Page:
Bourbon industry pushes back on court’s move for a 90-day zoning moratorium

Judge-Executive Tim Hutchins defended his proposed 90-day zoning moratorium regarding bourbon industry-related projects.

Nelson County Gazette / WBRT Radio

Tuesday, April 18, 2023 — Following feedback from members of the Nelson County bourbon industry, Nelson Fiscal Court voted Tuesday night to rescind the court’s first reading of a 90-day moratorium blocking all zoning approvals on bourbon industry-related projects.

The court gave the first approval of the zoning moratorium at a special meeting Friday morning. But that meeting agenda omitted a public comment period when it should have had one, creating a potential Open Meetings violation. Additionally, Judge-Executive Tim Hutchins read a letter of support into the record at Friday’s meeting, which amounted to adding public comment despite its absence from the agenda. County Attorney Chip McKay noted that he had failed to look over the letter and didn’t realize it amounted to public comment when it was not on the Friday meeting agenda.

Due to this mistake, the court voted to rescind the first reading vote on the moratorium it took on Friday.

Max Shapira, executive chairman of Heaven Hill Brands, speaks to Nelson Fiscal Court at Tuesday night’s meeting.

INDUSTRY PUSHBACK. Max Shapira, the executive chairman of Heaven Hill Brands, noted his family’s businesses has been involved in the community for nearly 100 years, and have been partners with the community through both good times and bad.

“As we have grown together, we have decided to keep our roots in Nelson County and invest here because this is our home.”

The proposed moratorium threatens long-standing partnerships and economic growth that the Shapira family has built over the last century, he said.

“We are disappointed — and quite frankly, shocked — by the recent efforts to abruptly stop the many bourbon projects that are being planned,” Shapira said. “It leads me to wonder if indeed, Bardstown wants to continue to be called ‘The Bourbon Capital of the World.””

Shapira asked the magistrates to consider the long-term and short-term implications the moratorium may have on the community’s economic development and reject the moratorium.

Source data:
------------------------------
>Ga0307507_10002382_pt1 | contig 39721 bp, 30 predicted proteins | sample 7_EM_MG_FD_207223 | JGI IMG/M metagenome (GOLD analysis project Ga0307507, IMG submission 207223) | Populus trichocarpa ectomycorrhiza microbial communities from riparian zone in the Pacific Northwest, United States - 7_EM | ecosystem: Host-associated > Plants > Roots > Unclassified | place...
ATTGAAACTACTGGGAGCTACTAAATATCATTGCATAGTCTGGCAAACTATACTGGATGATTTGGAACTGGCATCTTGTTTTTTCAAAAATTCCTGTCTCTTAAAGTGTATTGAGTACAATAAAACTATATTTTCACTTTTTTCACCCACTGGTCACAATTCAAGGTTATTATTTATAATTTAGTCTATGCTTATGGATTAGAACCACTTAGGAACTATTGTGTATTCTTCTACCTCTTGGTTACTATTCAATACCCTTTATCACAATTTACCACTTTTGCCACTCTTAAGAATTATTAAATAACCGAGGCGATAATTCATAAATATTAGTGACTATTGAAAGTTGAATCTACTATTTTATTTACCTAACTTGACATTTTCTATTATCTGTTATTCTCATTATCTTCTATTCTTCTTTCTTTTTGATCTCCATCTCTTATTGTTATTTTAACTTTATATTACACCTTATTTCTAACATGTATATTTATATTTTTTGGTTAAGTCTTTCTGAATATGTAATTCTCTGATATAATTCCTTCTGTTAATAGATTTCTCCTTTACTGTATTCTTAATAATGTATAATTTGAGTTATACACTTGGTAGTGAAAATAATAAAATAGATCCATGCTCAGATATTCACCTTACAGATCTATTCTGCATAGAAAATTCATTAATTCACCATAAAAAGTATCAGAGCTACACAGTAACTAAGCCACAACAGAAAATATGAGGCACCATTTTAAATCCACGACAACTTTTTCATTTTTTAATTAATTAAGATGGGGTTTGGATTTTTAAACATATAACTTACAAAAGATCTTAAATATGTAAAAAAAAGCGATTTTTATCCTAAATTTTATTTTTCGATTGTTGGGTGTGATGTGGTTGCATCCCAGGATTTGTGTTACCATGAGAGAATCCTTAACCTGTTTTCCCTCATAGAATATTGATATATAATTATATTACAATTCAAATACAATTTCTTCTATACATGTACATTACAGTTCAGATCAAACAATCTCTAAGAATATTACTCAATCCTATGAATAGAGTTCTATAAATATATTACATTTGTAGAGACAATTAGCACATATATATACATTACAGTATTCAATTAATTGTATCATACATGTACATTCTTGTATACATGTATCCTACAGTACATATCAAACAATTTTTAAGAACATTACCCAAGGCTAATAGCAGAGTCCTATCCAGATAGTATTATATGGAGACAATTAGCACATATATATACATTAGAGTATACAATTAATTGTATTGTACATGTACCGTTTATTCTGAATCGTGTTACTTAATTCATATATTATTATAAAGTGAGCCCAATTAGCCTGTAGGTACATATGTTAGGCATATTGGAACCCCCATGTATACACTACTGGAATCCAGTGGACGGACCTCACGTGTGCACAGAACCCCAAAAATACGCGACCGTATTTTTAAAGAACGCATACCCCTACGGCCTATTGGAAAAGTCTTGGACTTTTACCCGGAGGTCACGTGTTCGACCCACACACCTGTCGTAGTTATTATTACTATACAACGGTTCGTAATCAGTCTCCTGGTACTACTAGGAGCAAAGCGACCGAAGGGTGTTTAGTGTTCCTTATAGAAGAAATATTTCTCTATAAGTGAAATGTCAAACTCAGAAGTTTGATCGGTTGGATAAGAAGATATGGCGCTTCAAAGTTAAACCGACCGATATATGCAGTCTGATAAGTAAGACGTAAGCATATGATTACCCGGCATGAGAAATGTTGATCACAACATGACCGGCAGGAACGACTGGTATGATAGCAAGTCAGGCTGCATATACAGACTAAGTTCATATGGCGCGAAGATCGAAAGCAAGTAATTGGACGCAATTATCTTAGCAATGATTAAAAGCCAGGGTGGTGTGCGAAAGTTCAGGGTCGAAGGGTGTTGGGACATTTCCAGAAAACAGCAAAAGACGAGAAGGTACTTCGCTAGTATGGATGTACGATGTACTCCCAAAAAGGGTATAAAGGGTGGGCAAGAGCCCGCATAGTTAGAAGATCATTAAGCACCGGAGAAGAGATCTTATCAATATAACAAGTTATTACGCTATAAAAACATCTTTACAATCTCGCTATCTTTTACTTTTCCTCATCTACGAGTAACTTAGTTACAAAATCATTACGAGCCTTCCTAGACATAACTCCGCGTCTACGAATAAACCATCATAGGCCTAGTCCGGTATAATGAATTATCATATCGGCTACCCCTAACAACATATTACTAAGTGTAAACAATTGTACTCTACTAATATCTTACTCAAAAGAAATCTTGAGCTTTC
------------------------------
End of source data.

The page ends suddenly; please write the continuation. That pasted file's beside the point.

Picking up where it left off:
Log Still owner Wally Dant, said he has invested $80 million to bring a distillery back to southern Nelson County, and by doing so, bring more people to visit Nelson County.

Dant said he wouldn’t stand for being vilified and called “greedy.”

“I haven’t made a damn dime in four years down there,” he said. “Not a damn dime. But yet you call us greedy.

Magistrates Jon Snow, left, and Jeff Lear.

“To be here three months after you get elected and have discussions like this, its really just disappointing …. disappointing and mean-spirited.”

Bardstown attorney Jim Willett asked the court to engage in meaningful discussions with the bourbon industry to find solutions without taking action that could harm the industry and its many local partners.

Former county engineer Jim Lemiuex said the moratorium basically was stopping the bourbon business for 90 days.

“I don’t know what you’re trying to accomplish,” he said. “I don’t know if you know the impact of a three-month moratorium.”

HUTCHINS ON DEFENSE. Following the public comments, Hutchins took time to defend his desire for the moratorium and suggested that it was the bourbon industry who has failed to communicate with county government, particularly in regard to the Kentucky General Assembly approval of House Bill 5, legislation that removed the barrel tax.

“The lack of communication isn’t coming from my side,” Hutchins said. “I just want to make that real clear.”

Hutchins said that in 2015, the county’s zoning regulations made bourbon warehouses an acceptable use of tracts of 100 acres or more when zoned agricultural. As the regulations now stand, a distillery can buy 100 acres or more and begin building warehouses without giving the public a chance to comment, he said.

Following Tuesday’s vote to rescind Friday’s initial approval of the moratorium, Magistrate Jeff Lear suggested that the court slow its pace to reconsider the wording it wants to approve.

“I’m going to suggest we take some time on this,” he said. “I don’t see the hurry. Let’s get the wording right, let’s talk about it, take a breath and relax. The decisions we make are going to affect us for a long, long time.”

Magistrate M.T. Harned agreed with Lear, and the court voted unanimously to table the moratorium until the next meeting in May.


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